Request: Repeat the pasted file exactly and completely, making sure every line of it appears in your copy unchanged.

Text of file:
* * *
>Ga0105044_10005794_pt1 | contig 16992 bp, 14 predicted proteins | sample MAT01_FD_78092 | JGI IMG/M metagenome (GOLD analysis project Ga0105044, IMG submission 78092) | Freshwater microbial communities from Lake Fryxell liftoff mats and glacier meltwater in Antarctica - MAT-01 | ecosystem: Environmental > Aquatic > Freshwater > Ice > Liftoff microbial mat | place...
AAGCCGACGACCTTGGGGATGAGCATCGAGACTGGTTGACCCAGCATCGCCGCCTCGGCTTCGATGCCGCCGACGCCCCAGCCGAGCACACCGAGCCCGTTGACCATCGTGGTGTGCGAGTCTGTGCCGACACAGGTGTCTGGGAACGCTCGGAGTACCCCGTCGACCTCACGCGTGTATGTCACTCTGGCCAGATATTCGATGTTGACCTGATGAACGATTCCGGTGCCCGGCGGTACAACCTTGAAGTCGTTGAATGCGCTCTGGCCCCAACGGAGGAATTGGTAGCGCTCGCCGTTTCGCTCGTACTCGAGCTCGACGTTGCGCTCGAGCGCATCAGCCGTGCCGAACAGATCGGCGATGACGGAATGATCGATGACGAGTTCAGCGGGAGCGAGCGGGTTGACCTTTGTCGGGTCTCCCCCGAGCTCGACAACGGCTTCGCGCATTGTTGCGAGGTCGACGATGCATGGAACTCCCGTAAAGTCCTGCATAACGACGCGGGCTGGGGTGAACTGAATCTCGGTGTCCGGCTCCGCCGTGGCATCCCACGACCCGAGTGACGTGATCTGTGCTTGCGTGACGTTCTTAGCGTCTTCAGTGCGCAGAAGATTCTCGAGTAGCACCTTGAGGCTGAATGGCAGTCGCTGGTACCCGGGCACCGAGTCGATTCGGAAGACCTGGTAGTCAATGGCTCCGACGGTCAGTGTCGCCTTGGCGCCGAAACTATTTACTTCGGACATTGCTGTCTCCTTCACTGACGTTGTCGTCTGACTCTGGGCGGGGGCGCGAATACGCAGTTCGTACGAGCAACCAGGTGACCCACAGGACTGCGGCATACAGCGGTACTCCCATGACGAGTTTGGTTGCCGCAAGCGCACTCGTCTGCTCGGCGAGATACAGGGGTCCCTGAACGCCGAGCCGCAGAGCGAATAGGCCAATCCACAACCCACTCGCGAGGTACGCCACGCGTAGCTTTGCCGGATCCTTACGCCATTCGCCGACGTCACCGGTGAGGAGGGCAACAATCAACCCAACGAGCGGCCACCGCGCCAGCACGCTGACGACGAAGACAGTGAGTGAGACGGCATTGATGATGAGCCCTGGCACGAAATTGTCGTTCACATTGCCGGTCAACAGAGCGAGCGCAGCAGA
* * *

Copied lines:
>Ga0105044_10005794_pt1 | contig 16992 bp, 14 predicted proteins | sample MAT01_FD_78092 | JGI IMG/M metagenome (GOLD analysis project Ga0105044, IMG submission 78092) | Freshwater microbial communities from Lake Fryxell liftoff mats and glacier meltwater in Antarctica - MAT-01 | ecosystem: Environmental > Aquatic > Freshwater > Ice > Liftoff microbial mat | place...
AAGCCGACGACCTTGGGGATGAGCATCGAGACTGGTTGACCCAGCATCGCCGCCTCGGCTTCGATGCCGCCGACGCCCCAGCCGAGCACACCGAGCCCGTTGACCATCGTGGTGTGCGAGTCTGTGCCGACACAGGTGTCTGGGAACGCTCGGAGTACCCCGTCGACCTCACGCGTGTATGTCACTCTGGCCAGATATTCGATGTTGACCTGATGAACGATTCCGGTGCCCGGCGGTACAACCTTGAAGTCGTTGAATGCGCTCTGGCCCCAACGGAGGAATTGGTAGCGCTCGCCGTTTCGCTCGTACTCGAGCTCGACGTTGCGCTCGAGCGCATCAGCCGTGCCGAACAGATCGGCGATGACGGAATGATCGATGACGAGTTCAGCGGGAGCGAGCGGGTTGACCTTTGTCGGGTCTCCCCCGAGCTCGACAACGGCTTCGCGCATTGTTGCGAGGTCGACGATGCATGGAACTCCCGTAAAGTCCTGCATAACGACGCGGGCTGGGGTGAACTGAATCTCGGTGTCCGGCTCCGCCGTGGCATCCCACGACCCGAGTGACGTGATCTGTGCTTGCGTGACGTTCTTAGCGTCTTCAGTGCGCAGAAGATTCTCGAGTAGCACCTTGAGGCTGAATGGCAGTCGCTGGTACCCGGGCACCGAGTCGATTCGGAAGACCTGGTAGTCAATGGCTCCGACGGTCAGTGTCGCCTTGGCGCCGAAACTATTTACTTCGGACATTGCTGTCTCCTTCACTGACGTTGTCGTCTGACTCTGGGCGGGGGCGCGAATACGCAGTTCGTACGAGCAACCAGGTGACCCACAGGACTGCGGCATACAGCGGTACTCCCATGACGAGTTTGGTTGCCGCAAGCGCACTCGTCTGCTCGGCGAGATACAGGGGTCCCTGAACGCCGAGCCGCAGAGCGAATAGGCCAATCCACAACCCACTCGCGAGGTACGCCACGCGTAGCTTTGCCGGATCCTTACGCCATTCGCCGACGTCACCGGTGAGGAGGGCAACAATCAACCCAACGAGCGGCCACCGCGCCAGCACGCTGACGACGAAGACAGTGAGTGAGACGGCATTGATGATGAGCCCTGGCACGAAATTGTCGTTCACATTGCCGGTCAACAGAGCGAGCGCAGCAGA